TTD commented that OSHA should redefine “public transportation agency” and “railroad carrier” to include as covered employers owners, contractors and sub-contractors. Similarly, Rail Labor commented that OSHA should clarify coverage over joint employers, as current text does not include retaliation by owners who are not operators. OSHA responded that under NTSSA, a covered employer is a ‘‘public transportation agency,’’ defined as a publicly owned operator of public transportation. Under FRSA, a covered employer is a ‘‘railroad carrier”, defined as a person providing railroad transportation, and therefore the statute contains the specific definitions. OSHA declined to make changes. Finally, OSHA notes that NTSSA and FRSA specifically prohibit contractors and subcontractors from retaliation.


Medical Attention

TTD and Rail Labor commented on the exception to FRSA’s prompt medical attention provision in 49 U.S.C. 20109(c)(2) which permits a railroad carrier to refuse to allow an employee to return to work if the carrier believes this would violate safety standards.  Both TTD and Rail Labor argued that this exception would allow carriers to abuse groundless medical refusals as a form of retaliation. TTD and Rail Labor asked OSHA to include a statement in the regulation that a railroad carrier’s refusal must be done in good faith and with a reasonable basis of medical fact, and that if the carrier is relying on their own standards, that these standards be established in official policy, medically reasonable, and uniformly applied.  In response, OSHA declined to make changes, but stated that this represented a legitimate concern. OSHA stated that it believes that the safe harbor in 49 U.S.C. 20109(c)(2) requires the employers refusal to allow an employee to return to work be in good faith.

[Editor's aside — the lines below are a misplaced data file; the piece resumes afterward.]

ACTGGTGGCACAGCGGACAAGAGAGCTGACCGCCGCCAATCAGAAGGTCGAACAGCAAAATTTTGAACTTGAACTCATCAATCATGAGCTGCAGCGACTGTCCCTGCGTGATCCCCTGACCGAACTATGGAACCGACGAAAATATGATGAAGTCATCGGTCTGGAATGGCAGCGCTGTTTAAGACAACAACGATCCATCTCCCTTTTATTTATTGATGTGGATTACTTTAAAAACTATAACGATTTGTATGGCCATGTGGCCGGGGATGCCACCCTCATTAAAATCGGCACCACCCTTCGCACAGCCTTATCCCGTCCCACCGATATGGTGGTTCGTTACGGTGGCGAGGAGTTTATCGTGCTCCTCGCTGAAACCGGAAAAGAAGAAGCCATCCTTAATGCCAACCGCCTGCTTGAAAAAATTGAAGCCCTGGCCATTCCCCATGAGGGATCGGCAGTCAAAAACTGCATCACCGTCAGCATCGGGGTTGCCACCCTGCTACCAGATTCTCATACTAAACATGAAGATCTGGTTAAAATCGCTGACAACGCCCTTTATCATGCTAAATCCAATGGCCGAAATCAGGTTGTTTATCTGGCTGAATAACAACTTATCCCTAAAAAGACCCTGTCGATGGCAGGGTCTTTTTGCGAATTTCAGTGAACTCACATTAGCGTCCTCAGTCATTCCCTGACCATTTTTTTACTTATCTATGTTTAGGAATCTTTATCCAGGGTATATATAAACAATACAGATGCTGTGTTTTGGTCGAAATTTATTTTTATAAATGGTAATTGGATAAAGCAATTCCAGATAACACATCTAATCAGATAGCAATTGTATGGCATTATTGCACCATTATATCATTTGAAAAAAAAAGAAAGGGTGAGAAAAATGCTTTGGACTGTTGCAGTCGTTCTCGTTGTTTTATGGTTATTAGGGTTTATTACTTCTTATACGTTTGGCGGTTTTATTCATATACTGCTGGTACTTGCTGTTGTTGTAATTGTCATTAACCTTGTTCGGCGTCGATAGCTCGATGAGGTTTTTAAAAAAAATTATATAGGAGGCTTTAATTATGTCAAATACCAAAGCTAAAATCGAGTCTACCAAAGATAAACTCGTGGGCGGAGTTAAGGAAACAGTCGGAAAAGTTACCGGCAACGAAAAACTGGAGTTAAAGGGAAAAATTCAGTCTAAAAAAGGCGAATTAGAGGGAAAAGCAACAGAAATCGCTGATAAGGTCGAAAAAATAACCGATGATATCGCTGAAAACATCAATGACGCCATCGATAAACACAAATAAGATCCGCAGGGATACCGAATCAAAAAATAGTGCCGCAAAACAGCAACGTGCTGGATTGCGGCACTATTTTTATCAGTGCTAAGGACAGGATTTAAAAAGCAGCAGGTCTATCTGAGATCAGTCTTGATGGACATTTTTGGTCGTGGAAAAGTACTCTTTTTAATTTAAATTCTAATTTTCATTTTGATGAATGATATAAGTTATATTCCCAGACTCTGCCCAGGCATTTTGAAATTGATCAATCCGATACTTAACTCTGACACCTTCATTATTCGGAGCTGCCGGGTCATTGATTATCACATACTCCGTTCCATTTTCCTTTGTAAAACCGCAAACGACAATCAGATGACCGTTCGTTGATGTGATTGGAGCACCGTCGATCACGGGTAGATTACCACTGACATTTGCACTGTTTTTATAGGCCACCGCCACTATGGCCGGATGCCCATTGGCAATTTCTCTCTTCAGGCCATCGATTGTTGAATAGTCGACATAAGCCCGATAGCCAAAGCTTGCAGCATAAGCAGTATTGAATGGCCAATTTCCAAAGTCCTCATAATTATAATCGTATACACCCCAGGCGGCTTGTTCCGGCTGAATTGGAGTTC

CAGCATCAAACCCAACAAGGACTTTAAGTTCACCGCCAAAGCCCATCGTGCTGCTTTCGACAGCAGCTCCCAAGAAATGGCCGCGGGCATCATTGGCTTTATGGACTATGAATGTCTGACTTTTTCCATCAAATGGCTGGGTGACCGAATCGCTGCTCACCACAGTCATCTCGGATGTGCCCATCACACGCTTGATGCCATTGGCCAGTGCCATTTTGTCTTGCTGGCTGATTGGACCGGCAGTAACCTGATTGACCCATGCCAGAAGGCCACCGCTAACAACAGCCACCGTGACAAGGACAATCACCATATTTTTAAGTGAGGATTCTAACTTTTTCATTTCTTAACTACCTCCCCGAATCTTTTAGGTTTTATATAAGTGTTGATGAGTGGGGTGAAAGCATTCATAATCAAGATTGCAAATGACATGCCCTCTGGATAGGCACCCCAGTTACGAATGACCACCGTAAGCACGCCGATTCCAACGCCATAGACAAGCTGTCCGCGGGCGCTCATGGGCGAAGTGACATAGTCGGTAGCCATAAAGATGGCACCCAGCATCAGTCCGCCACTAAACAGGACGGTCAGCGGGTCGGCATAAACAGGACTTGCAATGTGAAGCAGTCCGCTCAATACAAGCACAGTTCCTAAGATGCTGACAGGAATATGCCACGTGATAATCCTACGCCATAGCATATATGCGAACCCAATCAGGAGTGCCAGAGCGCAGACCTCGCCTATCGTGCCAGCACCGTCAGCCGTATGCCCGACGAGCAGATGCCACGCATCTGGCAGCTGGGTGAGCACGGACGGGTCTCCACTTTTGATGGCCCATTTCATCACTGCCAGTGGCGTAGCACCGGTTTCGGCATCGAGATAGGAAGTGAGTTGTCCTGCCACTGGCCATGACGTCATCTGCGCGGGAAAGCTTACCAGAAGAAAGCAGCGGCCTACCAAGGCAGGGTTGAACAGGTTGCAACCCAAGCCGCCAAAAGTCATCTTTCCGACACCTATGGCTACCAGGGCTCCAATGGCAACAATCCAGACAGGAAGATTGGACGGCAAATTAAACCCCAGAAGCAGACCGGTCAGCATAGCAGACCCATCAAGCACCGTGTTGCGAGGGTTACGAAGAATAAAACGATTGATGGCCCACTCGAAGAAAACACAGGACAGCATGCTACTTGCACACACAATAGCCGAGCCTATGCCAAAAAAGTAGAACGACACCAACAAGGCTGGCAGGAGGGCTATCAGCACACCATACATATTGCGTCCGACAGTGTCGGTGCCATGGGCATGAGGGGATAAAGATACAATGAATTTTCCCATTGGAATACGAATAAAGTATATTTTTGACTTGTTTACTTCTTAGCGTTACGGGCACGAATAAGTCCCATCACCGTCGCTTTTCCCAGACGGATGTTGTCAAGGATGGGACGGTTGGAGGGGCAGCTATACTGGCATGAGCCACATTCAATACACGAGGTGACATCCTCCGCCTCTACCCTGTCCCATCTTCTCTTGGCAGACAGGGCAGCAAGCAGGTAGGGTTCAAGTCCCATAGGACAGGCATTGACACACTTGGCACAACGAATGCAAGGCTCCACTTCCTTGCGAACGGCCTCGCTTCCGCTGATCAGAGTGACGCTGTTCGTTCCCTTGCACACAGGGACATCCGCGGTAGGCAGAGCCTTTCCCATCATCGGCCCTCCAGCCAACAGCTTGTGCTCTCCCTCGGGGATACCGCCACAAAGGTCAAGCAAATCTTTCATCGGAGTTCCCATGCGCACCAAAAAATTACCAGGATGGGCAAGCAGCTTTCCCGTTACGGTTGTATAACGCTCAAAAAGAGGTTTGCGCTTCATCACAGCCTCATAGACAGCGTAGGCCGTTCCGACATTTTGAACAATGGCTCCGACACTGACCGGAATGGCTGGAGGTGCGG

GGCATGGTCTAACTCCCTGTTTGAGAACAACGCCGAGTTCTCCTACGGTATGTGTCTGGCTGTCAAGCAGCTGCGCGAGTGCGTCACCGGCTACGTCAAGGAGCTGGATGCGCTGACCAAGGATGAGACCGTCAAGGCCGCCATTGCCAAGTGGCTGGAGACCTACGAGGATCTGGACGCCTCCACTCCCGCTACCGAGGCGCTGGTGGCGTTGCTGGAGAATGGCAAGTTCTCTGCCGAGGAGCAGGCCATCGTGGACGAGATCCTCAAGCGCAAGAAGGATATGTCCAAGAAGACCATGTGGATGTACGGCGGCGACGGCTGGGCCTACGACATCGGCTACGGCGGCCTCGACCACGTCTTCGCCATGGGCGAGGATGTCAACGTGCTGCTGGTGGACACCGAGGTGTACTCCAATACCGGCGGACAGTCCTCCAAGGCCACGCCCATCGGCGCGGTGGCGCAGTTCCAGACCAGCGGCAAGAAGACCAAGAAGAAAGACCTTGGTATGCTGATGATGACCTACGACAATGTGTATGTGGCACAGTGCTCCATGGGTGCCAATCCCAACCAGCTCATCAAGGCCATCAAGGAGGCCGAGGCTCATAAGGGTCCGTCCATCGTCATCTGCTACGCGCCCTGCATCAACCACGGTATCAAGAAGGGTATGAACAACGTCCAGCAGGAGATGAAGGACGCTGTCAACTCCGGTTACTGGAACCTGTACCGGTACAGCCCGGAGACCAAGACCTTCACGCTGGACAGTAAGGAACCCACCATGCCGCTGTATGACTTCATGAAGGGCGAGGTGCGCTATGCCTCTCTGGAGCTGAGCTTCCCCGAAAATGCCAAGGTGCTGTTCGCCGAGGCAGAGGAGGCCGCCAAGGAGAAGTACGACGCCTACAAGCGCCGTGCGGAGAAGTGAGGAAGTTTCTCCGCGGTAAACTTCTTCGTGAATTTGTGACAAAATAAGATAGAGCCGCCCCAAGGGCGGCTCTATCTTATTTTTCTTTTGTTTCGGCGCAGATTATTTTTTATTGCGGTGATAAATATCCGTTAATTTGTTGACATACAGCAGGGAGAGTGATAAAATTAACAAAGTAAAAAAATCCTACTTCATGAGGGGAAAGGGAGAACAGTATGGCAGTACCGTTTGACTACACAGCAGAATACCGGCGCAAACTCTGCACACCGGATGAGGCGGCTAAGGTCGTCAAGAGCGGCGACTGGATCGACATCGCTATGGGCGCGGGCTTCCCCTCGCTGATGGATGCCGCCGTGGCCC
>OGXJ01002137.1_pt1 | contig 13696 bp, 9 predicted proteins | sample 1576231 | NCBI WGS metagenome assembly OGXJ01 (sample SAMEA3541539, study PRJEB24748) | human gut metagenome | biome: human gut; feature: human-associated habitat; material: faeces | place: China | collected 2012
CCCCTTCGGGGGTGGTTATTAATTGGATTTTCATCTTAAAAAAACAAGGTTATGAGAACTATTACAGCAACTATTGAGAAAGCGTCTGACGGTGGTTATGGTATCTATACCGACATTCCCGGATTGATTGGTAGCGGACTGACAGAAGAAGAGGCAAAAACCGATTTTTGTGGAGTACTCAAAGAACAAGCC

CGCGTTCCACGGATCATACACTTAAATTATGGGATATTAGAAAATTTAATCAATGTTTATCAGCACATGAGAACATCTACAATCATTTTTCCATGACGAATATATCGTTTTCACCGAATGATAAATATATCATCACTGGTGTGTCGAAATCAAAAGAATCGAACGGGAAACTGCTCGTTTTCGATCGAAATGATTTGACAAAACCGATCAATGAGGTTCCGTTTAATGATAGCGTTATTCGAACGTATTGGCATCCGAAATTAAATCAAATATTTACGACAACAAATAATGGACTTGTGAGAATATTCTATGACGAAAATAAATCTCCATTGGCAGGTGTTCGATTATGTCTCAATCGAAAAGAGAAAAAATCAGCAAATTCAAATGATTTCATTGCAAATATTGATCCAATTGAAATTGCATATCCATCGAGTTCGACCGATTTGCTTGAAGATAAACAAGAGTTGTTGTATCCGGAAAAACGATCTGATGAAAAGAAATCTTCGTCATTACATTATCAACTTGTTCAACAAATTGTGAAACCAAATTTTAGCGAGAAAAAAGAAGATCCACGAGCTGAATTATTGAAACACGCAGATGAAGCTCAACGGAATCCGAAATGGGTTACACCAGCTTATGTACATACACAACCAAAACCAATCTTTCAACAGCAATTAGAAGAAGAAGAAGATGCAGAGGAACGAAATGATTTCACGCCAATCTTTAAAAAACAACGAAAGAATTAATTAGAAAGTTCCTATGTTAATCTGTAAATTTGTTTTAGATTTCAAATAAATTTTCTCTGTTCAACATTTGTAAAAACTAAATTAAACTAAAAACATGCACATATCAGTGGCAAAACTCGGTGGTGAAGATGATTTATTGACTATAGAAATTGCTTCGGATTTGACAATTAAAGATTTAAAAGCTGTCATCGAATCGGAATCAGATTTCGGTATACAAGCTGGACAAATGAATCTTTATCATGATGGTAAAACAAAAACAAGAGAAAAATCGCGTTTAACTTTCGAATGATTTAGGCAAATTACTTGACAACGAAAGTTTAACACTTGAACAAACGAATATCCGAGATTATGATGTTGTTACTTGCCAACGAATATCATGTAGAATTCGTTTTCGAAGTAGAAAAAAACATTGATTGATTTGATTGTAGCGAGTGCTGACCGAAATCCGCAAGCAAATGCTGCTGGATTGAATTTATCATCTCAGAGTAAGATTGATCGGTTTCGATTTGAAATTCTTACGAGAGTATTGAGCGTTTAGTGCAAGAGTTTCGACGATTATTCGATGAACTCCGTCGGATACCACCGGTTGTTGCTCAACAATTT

Rail Labor requested modification of section 1982.111(d) of the rule to clarify how a settlement will affect other pending cases and other parties involved in a particular case, as employees may be pursuing multiple claims. OSHA declined to make this change, stating that it does not believe that any change in the procedures is necessary to accommodate this possibility. OSHA further states that both NTSSA and FRSA provide that a proceeding before the agency may be terminated on the basis of a settlement entered into by the Secretary, the complainant, and the respondent.


Enforcement of Orders

FRSA provides that if an individual does not comply with an order from the Secretary of Labor pursuant to the procedures in section 49 U.S.C. 42121(b), the Secretary may bring a civil action to enforce the order a district court. Similarly, NTSSA gives district courts authority to enforce orders issued by the Secretary., OSHA interprets the statute as not providing for an individual to bring an action to enforce an order themselves.